The skills of exploration

Bicycling and walking offer unique entry into exploration itself. Landscape, the built environment, ordinary space that surrounds the adult explorer, is something not meant to be interpreted, to be read, to be understood. Unlike almost everything else to which adults turn there attention, the concatenation of natural and built form surrounding the explorer is fundamentally mysterious and often maddeningly complex. Exploring it first awakens the dormant resiliency of youth, the easy willingness to admit to making a wrong turn and going back a block, the comfortable understanding that some explorations take more than an afternoon, the certain knowledge that lots of things in the wide world just down the street make no immediate sense. But exploring not only awakens attitudes and skills made dormant by programmed education, jobs and the hectic daily dash from dry cleaner to grocery store to dentist. It sharpens the skills and makes explorers realize that all the skills acquired in the probing and poking at ordinary space, everything from noticing nuances in house paint to seeing. Great geographical patterns from a hilltop almost no one bothers to climb, are cross training for dealing with the vicissitudes of life. Exploring ordinary landscape sharpens all the skills of exploration.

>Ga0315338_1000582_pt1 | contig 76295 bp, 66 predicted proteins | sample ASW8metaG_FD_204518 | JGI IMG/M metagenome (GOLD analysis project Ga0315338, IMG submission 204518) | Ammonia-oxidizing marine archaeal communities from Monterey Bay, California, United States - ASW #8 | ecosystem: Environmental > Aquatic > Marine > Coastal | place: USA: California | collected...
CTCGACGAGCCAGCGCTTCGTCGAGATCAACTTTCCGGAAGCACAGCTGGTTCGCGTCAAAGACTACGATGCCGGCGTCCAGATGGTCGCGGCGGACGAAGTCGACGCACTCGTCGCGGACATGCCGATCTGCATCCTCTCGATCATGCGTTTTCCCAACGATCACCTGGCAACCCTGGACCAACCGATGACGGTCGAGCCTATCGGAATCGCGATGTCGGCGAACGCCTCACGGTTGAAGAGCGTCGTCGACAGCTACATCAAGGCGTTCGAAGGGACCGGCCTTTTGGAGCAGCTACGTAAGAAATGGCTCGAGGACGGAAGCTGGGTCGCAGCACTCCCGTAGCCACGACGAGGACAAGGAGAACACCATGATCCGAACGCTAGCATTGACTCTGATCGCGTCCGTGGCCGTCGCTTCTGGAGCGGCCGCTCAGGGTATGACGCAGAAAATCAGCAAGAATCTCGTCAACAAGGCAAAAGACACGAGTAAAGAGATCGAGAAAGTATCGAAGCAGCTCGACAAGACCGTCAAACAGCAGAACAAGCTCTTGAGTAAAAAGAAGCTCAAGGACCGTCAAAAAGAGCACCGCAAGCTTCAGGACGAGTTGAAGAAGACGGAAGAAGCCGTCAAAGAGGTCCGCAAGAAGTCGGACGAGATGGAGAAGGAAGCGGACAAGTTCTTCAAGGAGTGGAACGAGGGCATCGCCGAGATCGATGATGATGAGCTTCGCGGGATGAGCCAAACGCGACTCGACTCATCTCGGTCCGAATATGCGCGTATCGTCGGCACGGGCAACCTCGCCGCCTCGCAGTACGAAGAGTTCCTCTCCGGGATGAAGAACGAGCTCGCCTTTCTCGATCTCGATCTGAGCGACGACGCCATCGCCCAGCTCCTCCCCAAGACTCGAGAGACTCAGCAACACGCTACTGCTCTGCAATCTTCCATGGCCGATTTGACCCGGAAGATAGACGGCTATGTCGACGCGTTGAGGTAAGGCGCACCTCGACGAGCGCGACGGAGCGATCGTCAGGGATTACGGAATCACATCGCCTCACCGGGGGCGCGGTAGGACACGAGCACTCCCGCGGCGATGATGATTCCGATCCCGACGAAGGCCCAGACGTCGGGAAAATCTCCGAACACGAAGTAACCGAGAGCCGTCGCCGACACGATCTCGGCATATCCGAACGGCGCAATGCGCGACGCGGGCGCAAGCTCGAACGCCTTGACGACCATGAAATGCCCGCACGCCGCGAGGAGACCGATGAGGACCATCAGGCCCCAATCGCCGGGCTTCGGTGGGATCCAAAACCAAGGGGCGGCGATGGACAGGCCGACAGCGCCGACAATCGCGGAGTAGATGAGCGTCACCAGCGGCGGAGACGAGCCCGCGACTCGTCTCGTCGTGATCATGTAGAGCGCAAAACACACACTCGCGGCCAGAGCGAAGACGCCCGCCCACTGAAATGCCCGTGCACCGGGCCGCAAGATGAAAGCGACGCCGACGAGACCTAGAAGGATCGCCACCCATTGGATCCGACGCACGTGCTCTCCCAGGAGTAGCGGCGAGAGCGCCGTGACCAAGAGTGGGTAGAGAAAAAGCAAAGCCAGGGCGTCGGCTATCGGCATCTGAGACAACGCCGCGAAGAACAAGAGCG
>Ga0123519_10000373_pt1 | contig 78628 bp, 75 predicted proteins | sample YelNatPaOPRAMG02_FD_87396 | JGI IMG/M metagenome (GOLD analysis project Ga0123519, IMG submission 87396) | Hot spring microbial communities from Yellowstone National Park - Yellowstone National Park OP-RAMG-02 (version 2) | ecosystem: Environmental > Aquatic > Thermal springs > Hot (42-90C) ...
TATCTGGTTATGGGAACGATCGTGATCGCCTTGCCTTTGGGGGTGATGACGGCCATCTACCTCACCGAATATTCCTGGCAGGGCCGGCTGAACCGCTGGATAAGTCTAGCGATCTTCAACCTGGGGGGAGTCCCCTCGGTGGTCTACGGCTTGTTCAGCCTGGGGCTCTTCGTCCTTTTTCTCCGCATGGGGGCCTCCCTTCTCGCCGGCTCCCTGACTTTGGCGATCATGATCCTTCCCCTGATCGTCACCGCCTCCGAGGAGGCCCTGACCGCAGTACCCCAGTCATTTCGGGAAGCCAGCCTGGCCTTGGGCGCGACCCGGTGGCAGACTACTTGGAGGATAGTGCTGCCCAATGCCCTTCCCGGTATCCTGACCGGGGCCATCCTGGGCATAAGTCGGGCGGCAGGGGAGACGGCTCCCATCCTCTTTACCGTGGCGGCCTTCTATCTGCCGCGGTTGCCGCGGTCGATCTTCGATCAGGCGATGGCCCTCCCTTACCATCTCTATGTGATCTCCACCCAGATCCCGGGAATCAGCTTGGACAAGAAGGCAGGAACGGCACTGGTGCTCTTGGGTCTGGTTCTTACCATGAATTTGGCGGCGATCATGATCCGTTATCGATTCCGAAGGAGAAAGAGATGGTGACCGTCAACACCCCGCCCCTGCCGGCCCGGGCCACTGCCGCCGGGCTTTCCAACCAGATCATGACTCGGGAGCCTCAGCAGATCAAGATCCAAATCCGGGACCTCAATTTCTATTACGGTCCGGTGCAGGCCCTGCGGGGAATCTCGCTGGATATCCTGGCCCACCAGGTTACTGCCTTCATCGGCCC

Outside Lies Magic by John R. Stilgoe (pp. 10-11)

I read Outside Lies Magic a few months ago, but my mind kept returning to this quote. Stigloe nicely captures what I enjoy about cycling or walking. Spending time to take the what I’m passing, stopping occasionally to get a better look.

I used to spend weekends walking with some friends. I was always the laggard: looking at the way sewage pipes were integrated into a bridge, identifying a new plant of fungus I’d never seen. I must have driven them crazy.